By Joe Mellor, Deputy Editor
There have been claims that Cameron wants to force a further forty Tory peers into the House of Lords to ensure no more defeats for his party.
It is hoped that this influx of Tory Lords would mean the upper chamber could not block government laws, like it did in the case of the tax credit cuts.
Iain Duncan Smith’s plan to cut a vital benefit for sick and disabled people was also halted in the Lords, who returned the policy change back to the commons to be considered again.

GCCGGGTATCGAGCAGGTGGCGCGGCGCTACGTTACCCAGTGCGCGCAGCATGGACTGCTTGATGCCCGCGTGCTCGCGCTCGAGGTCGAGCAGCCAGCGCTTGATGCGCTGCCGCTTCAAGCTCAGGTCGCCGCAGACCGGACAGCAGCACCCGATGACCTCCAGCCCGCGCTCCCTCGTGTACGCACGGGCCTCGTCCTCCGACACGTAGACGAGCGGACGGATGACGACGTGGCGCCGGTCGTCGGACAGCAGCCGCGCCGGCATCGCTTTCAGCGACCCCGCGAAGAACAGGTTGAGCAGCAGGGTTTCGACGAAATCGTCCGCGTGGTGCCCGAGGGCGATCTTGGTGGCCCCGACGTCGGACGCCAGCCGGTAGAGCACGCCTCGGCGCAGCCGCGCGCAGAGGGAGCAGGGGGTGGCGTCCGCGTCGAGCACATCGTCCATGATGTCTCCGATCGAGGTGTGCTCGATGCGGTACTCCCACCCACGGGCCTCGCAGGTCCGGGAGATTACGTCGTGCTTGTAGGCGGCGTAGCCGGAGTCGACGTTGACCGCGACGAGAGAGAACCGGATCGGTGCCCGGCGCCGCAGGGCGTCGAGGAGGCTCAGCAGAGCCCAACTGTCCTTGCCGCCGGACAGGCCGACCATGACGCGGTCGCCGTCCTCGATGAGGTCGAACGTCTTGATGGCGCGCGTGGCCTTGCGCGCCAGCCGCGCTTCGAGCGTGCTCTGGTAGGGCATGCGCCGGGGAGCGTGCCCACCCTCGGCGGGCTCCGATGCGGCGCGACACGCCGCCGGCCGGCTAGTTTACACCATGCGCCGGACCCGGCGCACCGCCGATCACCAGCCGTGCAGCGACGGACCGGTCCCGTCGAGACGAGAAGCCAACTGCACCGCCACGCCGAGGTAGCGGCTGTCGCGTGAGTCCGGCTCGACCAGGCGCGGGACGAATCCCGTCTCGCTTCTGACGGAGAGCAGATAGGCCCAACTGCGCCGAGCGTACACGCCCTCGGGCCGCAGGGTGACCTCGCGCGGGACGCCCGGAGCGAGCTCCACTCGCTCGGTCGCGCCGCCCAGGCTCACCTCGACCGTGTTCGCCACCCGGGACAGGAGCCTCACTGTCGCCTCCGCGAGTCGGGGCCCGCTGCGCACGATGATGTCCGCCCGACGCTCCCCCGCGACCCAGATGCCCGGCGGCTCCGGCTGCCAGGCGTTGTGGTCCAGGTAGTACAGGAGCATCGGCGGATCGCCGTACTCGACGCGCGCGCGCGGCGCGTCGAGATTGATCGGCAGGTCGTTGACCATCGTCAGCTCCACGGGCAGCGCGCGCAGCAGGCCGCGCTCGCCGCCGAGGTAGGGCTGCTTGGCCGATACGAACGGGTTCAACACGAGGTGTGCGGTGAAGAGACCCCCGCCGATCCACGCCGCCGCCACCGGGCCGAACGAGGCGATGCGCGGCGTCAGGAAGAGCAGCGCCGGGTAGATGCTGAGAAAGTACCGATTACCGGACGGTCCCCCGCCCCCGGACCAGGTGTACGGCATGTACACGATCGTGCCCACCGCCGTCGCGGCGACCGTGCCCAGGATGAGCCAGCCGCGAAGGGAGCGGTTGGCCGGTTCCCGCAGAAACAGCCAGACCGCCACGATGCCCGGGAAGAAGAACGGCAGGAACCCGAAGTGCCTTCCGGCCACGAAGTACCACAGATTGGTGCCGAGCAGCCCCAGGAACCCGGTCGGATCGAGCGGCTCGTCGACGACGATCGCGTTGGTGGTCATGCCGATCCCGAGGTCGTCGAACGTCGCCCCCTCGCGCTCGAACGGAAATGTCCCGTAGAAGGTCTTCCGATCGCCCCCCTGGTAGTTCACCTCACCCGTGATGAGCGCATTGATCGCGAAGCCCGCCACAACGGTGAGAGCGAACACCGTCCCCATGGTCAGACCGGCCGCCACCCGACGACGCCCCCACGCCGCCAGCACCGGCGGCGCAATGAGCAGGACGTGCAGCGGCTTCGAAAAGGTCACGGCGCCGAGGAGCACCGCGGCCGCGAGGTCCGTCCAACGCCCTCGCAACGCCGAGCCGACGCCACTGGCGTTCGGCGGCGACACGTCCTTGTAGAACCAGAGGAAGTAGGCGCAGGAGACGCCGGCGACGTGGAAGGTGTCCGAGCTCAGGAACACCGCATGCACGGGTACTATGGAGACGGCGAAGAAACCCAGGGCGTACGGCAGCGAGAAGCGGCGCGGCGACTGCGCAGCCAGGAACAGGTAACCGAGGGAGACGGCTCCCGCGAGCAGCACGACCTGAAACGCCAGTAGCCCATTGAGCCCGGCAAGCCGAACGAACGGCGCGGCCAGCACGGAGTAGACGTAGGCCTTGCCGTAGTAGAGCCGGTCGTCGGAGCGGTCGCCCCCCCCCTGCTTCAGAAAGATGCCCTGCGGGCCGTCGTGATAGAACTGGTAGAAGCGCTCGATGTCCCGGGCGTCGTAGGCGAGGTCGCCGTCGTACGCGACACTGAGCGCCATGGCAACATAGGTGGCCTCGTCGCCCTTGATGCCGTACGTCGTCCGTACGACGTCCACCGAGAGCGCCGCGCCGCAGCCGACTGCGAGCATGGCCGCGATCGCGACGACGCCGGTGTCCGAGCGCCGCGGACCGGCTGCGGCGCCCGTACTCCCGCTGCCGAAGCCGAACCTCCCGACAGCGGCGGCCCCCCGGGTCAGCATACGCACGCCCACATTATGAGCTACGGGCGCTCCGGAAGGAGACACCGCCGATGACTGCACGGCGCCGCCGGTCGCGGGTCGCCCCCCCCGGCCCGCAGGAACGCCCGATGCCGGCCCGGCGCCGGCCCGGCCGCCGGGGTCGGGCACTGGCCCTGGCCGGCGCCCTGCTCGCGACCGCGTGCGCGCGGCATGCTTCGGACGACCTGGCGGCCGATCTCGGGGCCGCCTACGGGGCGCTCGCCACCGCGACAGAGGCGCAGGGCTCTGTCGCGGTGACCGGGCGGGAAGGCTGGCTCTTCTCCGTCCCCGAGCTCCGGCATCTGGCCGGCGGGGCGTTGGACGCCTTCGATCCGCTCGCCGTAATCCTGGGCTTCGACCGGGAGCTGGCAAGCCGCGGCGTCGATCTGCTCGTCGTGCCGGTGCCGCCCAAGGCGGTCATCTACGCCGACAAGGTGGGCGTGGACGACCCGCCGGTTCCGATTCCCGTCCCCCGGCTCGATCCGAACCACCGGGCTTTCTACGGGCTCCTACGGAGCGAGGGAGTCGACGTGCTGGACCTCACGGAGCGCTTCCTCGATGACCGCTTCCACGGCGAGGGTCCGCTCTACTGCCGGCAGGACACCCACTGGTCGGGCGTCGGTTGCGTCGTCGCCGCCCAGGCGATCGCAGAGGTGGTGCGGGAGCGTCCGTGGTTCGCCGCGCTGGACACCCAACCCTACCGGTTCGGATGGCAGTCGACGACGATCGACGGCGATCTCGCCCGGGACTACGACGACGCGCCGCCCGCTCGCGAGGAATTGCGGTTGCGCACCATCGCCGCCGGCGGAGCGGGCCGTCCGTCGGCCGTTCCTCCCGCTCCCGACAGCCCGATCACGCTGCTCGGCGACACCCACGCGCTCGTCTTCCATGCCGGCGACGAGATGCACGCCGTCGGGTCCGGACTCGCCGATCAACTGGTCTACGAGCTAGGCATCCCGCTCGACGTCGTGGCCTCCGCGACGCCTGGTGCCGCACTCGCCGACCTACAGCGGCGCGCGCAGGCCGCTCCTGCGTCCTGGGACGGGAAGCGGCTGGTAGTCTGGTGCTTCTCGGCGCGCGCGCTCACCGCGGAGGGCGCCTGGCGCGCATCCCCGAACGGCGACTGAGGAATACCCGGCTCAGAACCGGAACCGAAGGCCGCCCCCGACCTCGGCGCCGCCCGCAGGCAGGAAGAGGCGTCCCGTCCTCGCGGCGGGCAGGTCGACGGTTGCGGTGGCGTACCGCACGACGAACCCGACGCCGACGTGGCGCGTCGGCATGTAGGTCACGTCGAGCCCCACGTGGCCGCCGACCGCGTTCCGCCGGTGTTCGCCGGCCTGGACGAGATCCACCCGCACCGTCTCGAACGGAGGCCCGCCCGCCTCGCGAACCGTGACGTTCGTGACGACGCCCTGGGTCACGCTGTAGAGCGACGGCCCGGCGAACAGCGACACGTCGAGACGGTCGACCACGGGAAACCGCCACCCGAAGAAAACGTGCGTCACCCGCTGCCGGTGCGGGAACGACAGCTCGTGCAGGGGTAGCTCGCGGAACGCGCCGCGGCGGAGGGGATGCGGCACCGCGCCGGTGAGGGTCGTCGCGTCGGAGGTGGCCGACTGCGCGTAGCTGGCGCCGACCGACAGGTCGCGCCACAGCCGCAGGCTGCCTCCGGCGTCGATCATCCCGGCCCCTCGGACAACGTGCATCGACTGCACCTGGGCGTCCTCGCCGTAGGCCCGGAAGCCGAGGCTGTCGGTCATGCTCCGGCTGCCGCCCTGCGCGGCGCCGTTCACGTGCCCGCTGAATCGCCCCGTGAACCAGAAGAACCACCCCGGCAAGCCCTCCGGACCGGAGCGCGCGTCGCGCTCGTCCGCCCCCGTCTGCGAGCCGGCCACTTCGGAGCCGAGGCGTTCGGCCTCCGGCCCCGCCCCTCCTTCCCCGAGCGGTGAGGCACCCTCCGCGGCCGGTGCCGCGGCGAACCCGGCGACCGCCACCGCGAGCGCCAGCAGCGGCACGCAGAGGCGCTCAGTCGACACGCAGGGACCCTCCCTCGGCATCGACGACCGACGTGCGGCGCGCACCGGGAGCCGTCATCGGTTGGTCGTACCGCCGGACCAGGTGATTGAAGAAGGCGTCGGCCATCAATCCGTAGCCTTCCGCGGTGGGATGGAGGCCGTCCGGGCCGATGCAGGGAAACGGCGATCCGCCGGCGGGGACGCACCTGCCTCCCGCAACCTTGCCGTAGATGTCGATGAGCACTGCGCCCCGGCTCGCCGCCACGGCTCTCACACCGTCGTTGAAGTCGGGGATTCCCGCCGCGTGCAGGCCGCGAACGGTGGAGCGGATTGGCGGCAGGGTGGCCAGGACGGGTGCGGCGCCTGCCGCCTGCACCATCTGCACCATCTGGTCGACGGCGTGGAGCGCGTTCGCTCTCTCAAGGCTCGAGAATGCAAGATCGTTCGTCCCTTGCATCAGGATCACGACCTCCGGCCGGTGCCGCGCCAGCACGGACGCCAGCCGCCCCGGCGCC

Currently the Conservatives have 250 of the 816 members in the Lords, which means they can easily be outvoted by the 108 Lib Dem and 213 Labour Lords.
Douglas Carswell, Ukip MP, is concerned that the PM will grant peerages to donors and supporters of the EU “in” campaign.
Carswell said: “David Cameron should not be handing out peerages to supporters of his in-at-all-costs EU campaign.”
The Prime Minster’s spokesperson dismissed the claims as “pure speculation.”
Labour are also able to nominate new peers in the next round of appointments. However, their leader Jeremy Corbyn won’t put forward new peers until the upper house is reformed.